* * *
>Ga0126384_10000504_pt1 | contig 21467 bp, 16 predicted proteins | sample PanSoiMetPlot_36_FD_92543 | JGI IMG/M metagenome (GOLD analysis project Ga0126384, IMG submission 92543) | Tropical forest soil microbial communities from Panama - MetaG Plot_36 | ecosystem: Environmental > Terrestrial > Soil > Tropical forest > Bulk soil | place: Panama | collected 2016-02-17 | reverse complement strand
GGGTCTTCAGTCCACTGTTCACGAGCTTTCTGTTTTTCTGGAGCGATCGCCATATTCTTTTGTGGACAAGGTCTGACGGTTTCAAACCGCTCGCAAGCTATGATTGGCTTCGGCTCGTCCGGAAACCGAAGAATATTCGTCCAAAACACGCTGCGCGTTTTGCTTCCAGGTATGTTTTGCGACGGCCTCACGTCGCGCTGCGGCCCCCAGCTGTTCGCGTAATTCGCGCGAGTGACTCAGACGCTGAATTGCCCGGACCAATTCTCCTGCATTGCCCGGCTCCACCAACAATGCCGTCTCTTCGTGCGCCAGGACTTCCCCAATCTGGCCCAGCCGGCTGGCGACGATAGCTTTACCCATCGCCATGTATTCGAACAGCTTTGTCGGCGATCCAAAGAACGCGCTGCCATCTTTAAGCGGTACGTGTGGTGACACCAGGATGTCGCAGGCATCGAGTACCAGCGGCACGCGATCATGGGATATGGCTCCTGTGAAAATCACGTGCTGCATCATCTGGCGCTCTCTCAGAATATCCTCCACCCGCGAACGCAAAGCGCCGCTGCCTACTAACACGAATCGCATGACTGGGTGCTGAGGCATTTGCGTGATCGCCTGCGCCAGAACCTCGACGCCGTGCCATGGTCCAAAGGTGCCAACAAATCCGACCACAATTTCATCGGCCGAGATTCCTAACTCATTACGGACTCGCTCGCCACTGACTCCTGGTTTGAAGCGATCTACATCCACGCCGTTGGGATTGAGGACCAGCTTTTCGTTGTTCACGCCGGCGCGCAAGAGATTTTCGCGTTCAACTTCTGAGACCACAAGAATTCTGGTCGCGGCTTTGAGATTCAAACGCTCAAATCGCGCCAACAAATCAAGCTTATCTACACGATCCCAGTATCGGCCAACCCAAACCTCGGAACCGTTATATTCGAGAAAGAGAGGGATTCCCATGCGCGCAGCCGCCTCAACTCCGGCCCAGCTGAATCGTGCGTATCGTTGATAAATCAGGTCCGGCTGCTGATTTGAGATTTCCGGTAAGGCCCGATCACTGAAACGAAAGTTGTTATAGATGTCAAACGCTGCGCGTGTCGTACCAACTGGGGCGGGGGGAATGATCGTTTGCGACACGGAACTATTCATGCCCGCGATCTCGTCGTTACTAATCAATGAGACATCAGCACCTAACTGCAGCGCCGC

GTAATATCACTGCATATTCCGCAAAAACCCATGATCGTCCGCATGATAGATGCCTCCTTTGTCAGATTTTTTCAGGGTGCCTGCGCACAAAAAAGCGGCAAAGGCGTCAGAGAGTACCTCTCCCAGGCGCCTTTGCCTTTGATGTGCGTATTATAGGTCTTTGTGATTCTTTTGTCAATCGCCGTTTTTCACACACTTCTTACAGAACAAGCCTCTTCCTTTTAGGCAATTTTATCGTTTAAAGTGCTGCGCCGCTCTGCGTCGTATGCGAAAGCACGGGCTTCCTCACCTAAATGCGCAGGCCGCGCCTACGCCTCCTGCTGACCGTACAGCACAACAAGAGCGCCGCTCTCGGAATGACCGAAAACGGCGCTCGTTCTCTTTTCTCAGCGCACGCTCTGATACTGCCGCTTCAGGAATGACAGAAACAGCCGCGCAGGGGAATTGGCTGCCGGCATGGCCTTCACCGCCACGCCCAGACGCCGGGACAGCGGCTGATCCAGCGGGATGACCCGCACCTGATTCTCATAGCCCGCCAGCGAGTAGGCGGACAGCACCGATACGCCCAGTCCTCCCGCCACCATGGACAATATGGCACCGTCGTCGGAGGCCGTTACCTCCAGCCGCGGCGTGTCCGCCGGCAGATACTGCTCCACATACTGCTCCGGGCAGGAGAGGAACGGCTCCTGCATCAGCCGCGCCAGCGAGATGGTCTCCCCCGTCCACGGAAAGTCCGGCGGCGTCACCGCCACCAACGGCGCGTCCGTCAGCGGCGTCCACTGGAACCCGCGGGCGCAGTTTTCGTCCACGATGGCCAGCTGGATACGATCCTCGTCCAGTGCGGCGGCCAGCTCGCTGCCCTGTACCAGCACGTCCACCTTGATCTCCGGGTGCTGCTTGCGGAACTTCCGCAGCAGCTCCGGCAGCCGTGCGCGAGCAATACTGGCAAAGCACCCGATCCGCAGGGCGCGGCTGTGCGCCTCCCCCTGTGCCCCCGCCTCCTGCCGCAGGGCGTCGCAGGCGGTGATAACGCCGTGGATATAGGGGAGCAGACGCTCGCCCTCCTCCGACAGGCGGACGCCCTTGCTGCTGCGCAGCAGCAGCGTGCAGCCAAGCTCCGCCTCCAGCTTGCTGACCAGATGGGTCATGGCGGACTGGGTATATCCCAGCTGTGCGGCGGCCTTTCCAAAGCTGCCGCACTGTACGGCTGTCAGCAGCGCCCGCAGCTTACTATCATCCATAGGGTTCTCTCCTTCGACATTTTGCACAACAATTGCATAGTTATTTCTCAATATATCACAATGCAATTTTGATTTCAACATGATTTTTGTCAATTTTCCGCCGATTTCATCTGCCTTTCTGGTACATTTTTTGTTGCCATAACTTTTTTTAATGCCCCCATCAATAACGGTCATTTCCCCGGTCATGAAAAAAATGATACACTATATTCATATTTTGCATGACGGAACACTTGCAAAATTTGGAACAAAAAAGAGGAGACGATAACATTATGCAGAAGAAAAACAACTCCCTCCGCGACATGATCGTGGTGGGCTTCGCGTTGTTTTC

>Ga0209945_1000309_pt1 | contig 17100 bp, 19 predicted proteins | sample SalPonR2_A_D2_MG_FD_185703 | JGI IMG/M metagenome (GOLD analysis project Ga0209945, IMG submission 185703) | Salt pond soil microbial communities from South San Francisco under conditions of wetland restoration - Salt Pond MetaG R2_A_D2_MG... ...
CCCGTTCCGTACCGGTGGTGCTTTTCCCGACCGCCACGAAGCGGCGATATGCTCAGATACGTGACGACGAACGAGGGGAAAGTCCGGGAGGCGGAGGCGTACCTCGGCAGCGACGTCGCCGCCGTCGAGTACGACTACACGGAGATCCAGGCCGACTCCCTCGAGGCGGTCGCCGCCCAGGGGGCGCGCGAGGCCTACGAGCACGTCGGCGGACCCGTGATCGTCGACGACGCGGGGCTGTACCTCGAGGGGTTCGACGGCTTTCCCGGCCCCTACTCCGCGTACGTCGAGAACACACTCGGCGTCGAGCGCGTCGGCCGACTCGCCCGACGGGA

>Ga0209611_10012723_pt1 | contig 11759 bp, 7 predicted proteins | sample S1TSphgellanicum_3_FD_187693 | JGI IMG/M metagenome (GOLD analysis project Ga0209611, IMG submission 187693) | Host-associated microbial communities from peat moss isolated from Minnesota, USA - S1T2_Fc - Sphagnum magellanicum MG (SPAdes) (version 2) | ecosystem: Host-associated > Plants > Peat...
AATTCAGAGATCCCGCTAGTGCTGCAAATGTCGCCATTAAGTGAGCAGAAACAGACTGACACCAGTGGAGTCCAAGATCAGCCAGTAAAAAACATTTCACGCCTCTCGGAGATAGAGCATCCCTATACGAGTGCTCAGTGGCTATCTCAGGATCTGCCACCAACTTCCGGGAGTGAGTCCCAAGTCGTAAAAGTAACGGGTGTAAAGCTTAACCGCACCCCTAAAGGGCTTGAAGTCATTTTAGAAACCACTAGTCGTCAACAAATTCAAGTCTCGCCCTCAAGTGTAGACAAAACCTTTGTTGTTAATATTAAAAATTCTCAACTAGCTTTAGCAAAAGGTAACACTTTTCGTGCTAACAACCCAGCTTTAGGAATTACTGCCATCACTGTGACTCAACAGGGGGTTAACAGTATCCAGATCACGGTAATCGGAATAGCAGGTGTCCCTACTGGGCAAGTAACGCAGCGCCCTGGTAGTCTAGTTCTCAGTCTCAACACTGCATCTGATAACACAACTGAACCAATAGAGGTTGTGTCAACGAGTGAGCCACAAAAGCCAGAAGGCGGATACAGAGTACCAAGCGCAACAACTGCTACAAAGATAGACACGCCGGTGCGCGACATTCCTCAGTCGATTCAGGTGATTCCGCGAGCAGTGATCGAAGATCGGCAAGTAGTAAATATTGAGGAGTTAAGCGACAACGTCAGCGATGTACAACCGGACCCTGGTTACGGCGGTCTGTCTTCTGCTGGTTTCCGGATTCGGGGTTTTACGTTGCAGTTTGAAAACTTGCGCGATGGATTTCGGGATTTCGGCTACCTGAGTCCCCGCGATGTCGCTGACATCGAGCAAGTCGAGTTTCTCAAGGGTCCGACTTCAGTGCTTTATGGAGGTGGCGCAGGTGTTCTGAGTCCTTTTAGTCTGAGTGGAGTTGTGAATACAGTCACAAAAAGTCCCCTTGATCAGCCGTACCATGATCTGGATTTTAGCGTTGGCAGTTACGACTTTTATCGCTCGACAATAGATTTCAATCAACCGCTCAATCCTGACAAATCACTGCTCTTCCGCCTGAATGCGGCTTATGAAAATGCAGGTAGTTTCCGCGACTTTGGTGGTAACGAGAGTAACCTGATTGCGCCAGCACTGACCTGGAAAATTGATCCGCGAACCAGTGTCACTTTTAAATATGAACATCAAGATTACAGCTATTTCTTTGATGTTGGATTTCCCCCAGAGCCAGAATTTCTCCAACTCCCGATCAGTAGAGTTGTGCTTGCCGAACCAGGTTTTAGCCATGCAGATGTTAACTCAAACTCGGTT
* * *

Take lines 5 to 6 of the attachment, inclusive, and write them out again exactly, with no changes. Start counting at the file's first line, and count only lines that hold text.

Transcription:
CCCGTTCCGTACCGGTGGTGCTTTTCCCGACCGCCACGAAGCGGCGATATGCTCAGATACGTGACGACGAACGAGGGGAAAGTCCGGGAGGCGGAGGCGTACCTCGGCAGCGACGTCGCCGCCGTCGAGTACGACTACACGGAGATCCAGGCCGACTCCCTCGAGGCGGTCGCCGCCCAGGGGGCGCGCGAGGCCTACGAGCACGTCGGCGGACCCGTGATCGTCGACGACGCGGGGCTGTACCTCGAGGGGTTCGACGGCTTTCCCGGCCCCTACTCCGCGTACGTCGAGAACACACTCGGCGTCGAGCGCGTCGGCCGACTCGCCCGACGGGA

>Ga0209611_10012723_pt1 | contig 11759 bp, 7 predicted proteins | sample S1TSphgellanicum_3_FD_187693 | JGI IMG/M metagenome (GOLD analysis project Ga0209611, IMG submission 187693) | Host-associated microbial communities from peat moss isolated from Minnesota, USA - S1T2_Fc - Sphagnum magellanicum MG (SPAdes) (version 2) | ecosystem: Host-associated > Plants > Peat...